How are young people’s mental health in the summer holidays?

a guide for parents

For many young people and students, the summer holidays are a blessing, especially during the first couple of weeks. After months of coursework and exams, having those lie-ins and a chance to relax is always very welcome. Some may be excited for new trips and holidays, as well as socialising and catching up on old hobbies.

Parents may observe improvements in their child’s mood. Regarding mental health, some students find that the very thing to improve it is a well-earned break, making the summer holidays the perfect solution. However, this is not necessarily the case for everyone, and some parents may see something else entirely. Other young people find their own mental health becomes more of a challenge during these long breaks. From a sudden lack of a day-day routine to feelings of isolation, the summer holidays can become a little more daunting, thus affecting their mental health. For a parent, this can not only be an upsetting thing to see, but rather surprising.

Why can our mental health dip in the summer holidays?

So now we’re half way through the holidays, the novelty and excitement can begin to wear off. As a result, issues surrounding mental health may become more apparent. There are a few reasons why young people might experience this dip, and here are some pointers to look out for:

  • Boredom: This can lead people to experience dips in their mood and feeling unmotivated.
  • Anxiety for next year: Transitioning into next year can be daunting and lead to a fear of the unknown. Children may be faced with changes in seating arrangements, different classmates (and the possibility of losing friends), and different teachers. Not to mention the work becoming more challenging. This can all cause anxiety!
  • Lack of the routine provided by school: Probably one of the bigger reasons for these dips is a sudden lack of routine. After losing a routine, people can struggle to stay grounded and enjoy days off. Sometimes, it can then bring forward negative and maladaptive thinking, e.g. ‘things seem a bit pointless’.
  • Lack of school resources: This also includes losing the support of a trusted staff member that has been there for the student throughout the year.
  • Inconsistent sleeping pattern: As children stick to quite a rigorous school timetable and subsequent bedtimes, students may slip into the habit of staying up late and getting up late during the holidays. Of course this can seem appealing to anyone, but it can be damaging after a while.
  • Waiting for results: Whether it’s a GCSE, A-level or degree results, waiting for months to found out what their grades are can be exceedingly stressful! It can encourage overthinking and catastrophic thinking.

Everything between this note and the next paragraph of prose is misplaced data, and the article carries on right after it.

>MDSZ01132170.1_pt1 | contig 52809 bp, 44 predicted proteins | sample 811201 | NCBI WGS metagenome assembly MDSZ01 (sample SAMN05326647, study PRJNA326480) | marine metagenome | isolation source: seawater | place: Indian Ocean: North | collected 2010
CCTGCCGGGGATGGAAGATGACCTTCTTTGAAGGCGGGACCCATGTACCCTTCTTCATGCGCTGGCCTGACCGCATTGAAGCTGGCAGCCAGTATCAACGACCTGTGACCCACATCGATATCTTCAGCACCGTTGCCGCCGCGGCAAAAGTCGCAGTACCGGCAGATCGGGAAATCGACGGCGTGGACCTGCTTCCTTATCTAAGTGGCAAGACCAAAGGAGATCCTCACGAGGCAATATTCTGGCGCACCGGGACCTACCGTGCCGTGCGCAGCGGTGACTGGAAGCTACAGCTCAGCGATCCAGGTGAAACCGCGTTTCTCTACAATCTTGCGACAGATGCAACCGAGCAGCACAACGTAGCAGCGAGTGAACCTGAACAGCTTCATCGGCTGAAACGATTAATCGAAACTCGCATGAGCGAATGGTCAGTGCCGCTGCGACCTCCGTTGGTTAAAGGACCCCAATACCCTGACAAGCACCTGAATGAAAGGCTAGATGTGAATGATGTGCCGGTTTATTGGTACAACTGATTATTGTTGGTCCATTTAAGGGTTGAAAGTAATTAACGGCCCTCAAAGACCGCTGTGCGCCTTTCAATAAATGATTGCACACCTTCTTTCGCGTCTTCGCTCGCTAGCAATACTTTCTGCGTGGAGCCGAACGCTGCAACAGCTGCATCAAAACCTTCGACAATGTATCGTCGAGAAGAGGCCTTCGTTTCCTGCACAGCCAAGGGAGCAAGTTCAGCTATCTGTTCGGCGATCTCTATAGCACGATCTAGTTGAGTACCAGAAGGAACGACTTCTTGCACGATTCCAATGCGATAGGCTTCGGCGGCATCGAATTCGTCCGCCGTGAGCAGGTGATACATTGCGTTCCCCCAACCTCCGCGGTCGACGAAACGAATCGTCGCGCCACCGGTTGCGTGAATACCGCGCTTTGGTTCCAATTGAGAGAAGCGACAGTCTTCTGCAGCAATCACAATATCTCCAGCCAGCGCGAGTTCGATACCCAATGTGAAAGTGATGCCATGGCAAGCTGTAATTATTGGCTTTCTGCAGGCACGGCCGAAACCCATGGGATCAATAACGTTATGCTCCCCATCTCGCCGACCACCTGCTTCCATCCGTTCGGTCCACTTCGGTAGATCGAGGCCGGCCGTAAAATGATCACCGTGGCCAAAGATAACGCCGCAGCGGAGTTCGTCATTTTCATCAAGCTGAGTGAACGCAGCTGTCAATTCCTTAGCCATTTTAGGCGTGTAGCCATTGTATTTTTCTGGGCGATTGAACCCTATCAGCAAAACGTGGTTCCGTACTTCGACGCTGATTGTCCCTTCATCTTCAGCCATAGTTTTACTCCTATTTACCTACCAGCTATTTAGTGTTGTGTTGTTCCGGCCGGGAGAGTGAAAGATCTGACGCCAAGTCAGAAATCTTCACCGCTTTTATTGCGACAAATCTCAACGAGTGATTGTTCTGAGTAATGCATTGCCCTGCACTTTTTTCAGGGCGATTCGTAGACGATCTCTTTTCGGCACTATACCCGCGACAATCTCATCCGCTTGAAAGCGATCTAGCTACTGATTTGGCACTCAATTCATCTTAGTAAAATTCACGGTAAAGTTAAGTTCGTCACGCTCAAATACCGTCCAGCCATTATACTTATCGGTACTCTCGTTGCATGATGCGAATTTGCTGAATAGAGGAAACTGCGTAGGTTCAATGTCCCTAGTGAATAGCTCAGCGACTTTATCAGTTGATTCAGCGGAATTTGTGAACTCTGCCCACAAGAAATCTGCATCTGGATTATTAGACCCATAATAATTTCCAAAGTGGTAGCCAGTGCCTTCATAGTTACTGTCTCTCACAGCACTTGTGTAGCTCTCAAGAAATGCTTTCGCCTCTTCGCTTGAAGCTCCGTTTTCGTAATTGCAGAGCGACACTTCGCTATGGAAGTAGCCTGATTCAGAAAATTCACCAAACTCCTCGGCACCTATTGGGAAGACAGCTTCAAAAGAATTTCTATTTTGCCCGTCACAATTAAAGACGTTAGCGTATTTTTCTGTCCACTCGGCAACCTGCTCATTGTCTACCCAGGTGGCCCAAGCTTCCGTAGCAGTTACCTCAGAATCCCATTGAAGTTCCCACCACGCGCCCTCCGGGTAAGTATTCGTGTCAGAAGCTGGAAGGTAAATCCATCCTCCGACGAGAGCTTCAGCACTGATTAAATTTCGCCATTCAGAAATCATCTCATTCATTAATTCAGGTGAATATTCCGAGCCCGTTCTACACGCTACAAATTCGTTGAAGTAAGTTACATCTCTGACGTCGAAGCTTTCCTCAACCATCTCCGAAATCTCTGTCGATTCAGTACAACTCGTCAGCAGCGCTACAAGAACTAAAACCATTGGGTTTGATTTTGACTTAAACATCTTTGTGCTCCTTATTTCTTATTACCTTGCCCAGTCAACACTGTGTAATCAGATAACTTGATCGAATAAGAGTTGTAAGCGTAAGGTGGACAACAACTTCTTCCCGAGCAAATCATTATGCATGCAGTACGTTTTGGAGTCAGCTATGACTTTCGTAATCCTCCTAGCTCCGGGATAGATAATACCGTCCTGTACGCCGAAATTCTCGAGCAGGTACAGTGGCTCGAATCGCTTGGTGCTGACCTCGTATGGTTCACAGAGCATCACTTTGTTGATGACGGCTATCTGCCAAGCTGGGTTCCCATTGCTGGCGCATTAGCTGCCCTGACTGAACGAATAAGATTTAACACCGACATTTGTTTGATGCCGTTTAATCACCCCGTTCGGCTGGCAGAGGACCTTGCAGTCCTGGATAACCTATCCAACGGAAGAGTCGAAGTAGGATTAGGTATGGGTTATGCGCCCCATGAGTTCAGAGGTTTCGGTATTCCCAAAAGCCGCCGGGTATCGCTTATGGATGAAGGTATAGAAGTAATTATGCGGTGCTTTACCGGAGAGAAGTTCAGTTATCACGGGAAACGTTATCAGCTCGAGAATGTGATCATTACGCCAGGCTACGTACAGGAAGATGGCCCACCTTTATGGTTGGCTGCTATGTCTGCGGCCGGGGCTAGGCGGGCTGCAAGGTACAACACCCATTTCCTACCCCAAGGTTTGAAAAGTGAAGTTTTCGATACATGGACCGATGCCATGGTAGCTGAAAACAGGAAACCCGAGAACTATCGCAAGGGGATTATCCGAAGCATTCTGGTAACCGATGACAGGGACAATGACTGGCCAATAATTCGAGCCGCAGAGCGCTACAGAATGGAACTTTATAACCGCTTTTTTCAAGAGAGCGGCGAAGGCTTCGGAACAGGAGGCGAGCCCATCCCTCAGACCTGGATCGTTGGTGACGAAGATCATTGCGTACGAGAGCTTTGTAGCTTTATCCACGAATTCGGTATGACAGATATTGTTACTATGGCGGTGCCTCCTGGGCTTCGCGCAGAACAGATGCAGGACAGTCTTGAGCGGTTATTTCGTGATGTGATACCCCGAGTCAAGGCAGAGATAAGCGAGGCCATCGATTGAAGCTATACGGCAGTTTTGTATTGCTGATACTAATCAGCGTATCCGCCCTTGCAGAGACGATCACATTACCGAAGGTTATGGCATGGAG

• Losing social contact: After spending each day surrounded by familiar faces and friends, to have that suddenly taken away can lead to feelings of lonliness and isolation.

What can parents do to help?

As we have stated, seeing your child’s mental health progressively worsen can be very upsetting and stressful for both a parent and the child. So what can parents do to help?

  • Fill the day with enjoyable activities: Easier said than done, especially for 6 weeks. It can be as simple as watching a film as a family, or playing video games together. Forms of escapism can help ensure your child is not stuck in their own head all day. Encouraging them to maybe pick a skill or hobby they want to improve over the weeks helps them work towards something and avoid feelings of ‘pointlessness’.
  • Setting up a routine: Having structure throughout term and then having none at all can be distressing. Try setting up a routine for everyone, such as ensuring a similar time for three meals a day. Having at least one sit down meal together daily would encourage this further.
  • Consistent sleeping pattern: Setting up a bedtime of course depends on the age of the child. For older children, encourage consistent bedtimes is sometimes all that is needed. Talking to them about what time they’re getting to sleep can also help support a young person to aim for a healthier sleeping pattern.
  • Prep for next year: Discussing any anxieties your child has can help alleviate some of that anxiety. By discussing it, a young person can mentally prepare for next year, and it may seem less daunting. Encouraging them to do a little bit of work (e.g a day a week) can help them feel academically prepared. Keep in mind, however, they’re having a break for a reason and they need time to recuperate!
  • Going outside!: Getting outside into the fresh air for walks, physical activity, hobbies can really benefit a young person’s mental health.
  • Encourage socialising: having a social life is very important, including for children! Maybe look into local clubs and social events your child and their friends can get involved in.
  • A balanced diet: Similarly to the sleeping pattern, something as simple has a healthy diet can really impact our mental wellbeing.

Can Brighter Life Therapy help?

Sometimes, daily routines and techniques aren’t quite enough, and professional interventions are needed instead. Cognitive Behavioral Therapy (CBT) is a common way to tackle these thoughts and routines with professional help. Brighter Life Therapy provides fast access to CBT and counselling treatment, which you can read about here. If you are interested, please do not hesitate to contact us on 0118 40 50 108, or by emailing info@brighterlifetherapy.co.uk.

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